Tuesday, 1 September 2015

Convert or Con Victim?

Can we say that people who switch their allegiance to anything we find objectionable must have been deceived/brainwashed/radicalised?

Take these cases:
• People change from one religion (or no belief) to one we have nothing to do with.
• People drop a widely trusted brand to a product we are not keen on ourselves.
• People switch their political support to a party we dislike.

Compare it with these cases:
• People join what is described as a cult.
• People refuse standard medication and pay large sums to buy from someone with the notoriety of a snake-oil merchant.
• People dedicate themselves to a political group with an extremist/violent agenda.

In the first set of cases, the general assumption is that people have been converted to back something else, and while we may not agree with it, there are no grounds to block people changing their minds in these matters.

In the second set of cases, a common view is that something unacceptable has been perpetrated to deceive or distort the thinking of the people concerned, and the latter need to be saved from their predicament.

But this distinction rests on the supposition that the intensity with which we recoil from something or how widely a position is treated with disdain would be sufficient to justify the claim that anyone switching to it must have had their minds unduly messed with. And this is fallacious on two counts.

First, how much we detest an idea, and how many other people share that revulsion, does not mean that the idea can only be believed by a deceived/twisted mind. Throughout history, feminism, pacifism, heliocentricism, inoculation, democracy, and many other notions, have all at one time struck the majority of people as outrageous. In those times, those who came to believe in these ideas might be demonstrating more of having an enlightened intellect than a deceived mind.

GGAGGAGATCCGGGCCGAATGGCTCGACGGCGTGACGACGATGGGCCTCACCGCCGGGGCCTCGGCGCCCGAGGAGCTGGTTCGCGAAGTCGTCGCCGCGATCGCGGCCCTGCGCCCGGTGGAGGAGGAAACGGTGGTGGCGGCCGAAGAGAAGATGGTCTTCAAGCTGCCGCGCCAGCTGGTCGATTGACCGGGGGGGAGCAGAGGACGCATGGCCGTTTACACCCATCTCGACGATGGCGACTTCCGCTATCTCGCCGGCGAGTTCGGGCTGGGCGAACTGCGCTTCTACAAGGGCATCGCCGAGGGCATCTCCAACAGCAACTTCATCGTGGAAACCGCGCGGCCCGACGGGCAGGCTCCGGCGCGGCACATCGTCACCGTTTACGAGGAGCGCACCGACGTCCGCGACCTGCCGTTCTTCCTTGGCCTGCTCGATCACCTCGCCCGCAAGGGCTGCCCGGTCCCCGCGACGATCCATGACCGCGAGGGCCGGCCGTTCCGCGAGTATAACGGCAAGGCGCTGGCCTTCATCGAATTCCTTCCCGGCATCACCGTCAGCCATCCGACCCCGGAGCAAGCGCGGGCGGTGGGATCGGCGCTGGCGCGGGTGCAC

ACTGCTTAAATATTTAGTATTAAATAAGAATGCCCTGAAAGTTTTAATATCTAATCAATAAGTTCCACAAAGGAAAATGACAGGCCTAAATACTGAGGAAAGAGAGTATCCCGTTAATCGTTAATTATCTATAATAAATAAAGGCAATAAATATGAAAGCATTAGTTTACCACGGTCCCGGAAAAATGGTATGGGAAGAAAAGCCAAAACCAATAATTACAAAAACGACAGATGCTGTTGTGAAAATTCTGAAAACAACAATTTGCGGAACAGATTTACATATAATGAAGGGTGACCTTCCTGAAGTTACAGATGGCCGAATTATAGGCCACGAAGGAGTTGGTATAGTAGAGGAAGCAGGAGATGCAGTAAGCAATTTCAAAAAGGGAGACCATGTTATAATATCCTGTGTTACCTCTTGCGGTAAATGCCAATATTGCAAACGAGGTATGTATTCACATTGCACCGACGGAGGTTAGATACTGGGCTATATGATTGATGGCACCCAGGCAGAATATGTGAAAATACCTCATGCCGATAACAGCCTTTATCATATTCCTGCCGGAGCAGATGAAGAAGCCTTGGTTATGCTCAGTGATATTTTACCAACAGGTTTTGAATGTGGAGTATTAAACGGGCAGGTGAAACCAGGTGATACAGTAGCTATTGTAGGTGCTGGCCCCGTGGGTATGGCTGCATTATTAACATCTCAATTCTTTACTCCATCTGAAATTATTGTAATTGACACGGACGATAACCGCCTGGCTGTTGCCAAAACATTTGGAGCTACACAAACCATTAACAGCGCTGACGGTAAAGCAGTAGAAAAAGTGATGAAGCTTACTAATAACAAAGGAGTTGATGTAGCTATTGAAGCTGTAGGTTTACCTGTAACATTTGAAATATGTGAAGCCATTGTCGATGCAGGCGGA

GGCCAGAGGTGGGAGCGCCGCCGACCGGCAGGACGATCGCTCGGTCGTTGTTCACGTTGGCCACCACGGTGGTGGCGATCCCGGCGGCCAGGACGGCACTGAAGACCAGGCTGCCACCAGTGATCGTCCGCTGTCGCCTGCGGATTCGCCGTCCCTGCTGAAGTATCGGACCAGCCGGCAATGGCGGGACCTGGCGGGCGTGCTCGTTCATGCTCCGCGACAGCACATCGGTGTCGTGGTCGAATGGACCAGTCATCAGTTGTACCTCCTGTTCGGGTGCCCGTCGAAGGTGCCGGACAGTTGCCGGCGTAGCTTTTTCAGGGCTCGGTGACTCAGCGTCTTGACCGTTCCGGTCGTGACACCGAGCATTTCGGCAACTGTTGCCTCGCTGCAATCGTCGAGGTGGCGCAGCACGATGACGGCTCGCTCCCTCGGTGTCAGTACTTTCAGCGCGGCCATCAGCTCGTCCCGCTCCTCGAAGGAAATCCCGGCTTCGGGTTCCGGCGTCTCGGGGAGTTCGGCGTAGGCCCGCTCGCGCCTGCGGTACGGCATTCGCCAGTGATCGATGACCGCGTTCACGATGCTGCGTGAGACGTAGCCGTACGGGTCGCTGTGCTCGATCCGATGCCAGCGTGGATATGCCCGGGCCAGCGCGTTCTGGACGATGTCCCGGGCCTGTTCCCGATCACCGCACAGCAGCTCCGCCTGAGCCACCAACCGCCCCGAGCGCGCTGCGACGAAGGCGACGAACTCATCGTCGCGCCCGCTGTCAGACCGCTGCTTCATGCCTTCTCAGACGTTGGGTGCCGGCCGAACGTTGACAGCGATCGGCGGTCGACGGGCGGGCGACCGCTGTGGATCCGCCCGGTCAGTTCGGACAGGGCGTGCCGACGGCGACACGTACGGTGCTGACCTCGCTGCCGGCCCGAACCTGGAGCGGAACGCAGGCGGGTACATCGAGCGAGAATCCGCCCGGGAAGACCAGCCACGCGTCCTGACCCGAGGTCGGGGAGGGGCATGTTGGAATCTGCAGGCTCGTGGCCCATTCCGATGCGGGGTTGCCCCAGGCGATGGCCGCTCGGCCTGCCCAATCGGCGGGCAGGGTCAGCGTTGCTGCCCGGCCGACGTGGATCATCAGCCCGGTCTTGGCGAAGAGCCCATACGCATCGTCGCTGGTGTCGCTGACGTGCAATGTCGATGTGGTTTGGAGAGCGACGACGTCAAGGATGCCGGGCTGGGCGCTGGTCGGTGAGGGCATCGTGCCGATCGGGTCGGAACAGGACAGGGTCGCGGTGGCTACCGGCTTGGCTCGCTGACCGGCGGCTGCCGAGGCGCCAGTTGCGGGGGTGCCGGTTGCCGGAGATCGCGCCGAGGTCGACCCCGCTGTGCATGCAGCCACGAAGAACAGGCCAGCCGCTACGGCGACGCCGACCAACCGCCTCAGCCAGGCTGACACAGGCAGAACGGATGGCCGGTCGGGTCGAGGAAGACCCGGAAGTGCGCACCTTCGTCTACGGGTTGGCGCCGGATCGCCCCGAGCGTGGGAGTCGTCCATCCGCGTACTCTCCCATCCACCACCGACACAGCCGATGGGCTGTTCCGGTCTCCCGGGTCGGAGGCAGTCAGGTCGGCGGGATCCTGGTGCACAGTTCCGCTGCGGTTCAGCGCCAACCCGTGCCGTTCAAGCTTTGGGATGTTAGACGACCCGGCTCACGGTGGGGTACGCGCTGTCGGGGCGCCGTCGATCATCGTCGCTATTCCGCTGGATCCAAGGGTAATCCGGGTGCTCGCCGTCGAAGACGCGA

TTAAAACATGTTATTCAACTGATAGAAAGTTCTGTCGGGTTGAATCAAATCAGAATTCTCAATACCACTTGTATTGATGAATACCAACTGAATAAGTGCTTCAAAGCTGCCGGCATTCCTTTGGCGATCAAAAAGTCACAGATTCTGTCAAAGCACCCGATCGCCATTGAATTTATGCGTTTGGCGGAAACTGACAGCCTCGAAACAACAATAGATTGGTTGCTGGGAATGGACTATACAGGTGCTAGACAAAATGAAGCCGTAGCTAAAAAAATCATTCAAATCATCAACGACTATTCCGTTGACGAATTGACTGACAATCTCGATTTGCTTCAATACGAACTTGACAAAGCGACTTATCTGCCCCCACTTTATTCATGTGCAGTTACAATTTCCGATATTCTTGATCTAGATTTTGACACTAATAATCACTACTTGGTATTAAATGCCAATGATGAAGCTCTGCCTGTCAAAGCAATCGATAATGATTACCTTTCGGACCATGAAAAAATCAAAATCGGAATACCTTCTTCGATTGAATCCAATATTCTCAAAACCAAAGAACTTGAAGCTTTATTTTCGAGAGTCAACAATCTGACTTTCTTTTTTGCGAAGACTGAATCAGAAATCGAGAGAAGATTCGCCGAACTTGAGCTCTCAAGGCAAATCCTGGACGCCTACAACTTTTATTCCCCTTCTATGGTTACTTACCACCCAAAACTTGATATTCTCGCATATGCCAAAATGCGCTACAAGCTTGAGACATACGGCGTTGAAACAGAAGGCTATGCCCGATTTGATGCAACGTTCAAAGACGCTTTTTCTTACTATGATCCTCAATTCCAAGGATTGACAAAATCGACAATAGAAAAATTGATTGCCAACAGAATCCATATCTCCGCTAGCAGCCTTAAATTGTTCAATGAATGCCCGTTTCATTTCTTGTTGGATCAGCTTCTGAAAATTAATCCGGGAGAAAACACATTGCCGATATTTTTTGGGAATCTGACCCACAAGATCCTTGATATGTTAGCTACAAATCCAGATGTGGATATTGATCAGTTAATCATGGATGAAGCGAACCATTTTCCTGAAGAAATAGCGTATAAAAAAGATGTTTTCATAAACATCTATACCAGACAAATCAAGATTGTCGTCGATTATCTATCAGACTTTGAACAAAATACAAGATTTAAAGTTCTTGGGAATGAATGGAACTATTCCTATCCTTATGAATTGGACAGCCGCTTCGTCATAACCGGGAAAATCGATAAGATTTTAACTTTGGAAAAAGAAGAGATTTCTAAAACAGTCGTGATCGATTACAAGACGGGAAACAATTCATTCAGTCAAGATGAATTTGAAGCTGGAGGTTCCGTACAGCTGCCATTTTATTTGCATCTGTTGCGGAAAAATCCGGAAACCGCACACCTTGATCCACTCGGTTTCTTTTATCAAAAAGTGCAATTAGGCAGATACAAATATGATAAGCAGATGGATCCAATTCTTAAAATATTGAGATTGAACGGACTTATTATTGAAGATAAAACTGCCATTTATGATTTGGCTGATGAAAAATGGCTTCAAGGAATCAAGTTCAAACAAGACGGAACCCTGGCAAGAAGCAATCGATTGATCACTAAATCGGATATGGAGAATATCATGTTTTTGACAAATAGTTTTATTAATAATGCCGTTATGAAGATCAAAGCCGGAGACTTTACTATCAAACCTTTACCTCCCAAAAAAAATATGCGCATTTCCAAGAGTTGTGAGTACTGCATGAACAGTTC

Secondly, just because an idea may not appear to be repugnant to many people, it is nonetheless possible that people can be deceived/manipulated into embracing it. From mass advertising to fuel the consumption of harmful substance, to the practice of some divorced couples to turn their children against the other parent, brainwashing may not be far off the mark in denoting what goes on.

So how can we separate the conning of people from fair persuasion? The answer is to be found in how the ‘conversion’ process is conducted. There are three tests that need to be passed:
1. Do the ‘persuaders’ treat the subject of the process with the same degree of respect and concern as they would expect in reverse? Or do they weigh the gains to themselves from a successful conversion more heavily against the losses the converted would have to endure as a result?
2. Are the ‘persuaders’ prepared to engage in an open and cooperative exchange with their subject and others to ascertain the reliability of what they are claiming to be the truth? Or do they want to close off as much as possible relevant arguments and evidence that may cast doubt on their position?
3. Will the ‘persuaders’ check back with their subject about how they would like to proceed? Or is one of their key aims to get the subject to surrender decision-making about specific matters (e.g., money to spend, readiness to use weapons, ganging up on certain people) to them?

Where all three tests are passed positively, it is most likely that legitimate persuasion is taking place. Where only one or two are passed, the process is dubious. And where all three are failed, then it is highly probable that the subject is being unfairly conned/manipulated into accepting something he/she would under more transparent conditions reject.

The three tests mentioned above are based on the three communitarian principles for guiding interpersonal behaviour. You can find out more about them in the post, ‘Communitarians: an introduction’, or in the book, Communitarianism: a new agenda for politics and citizenship.

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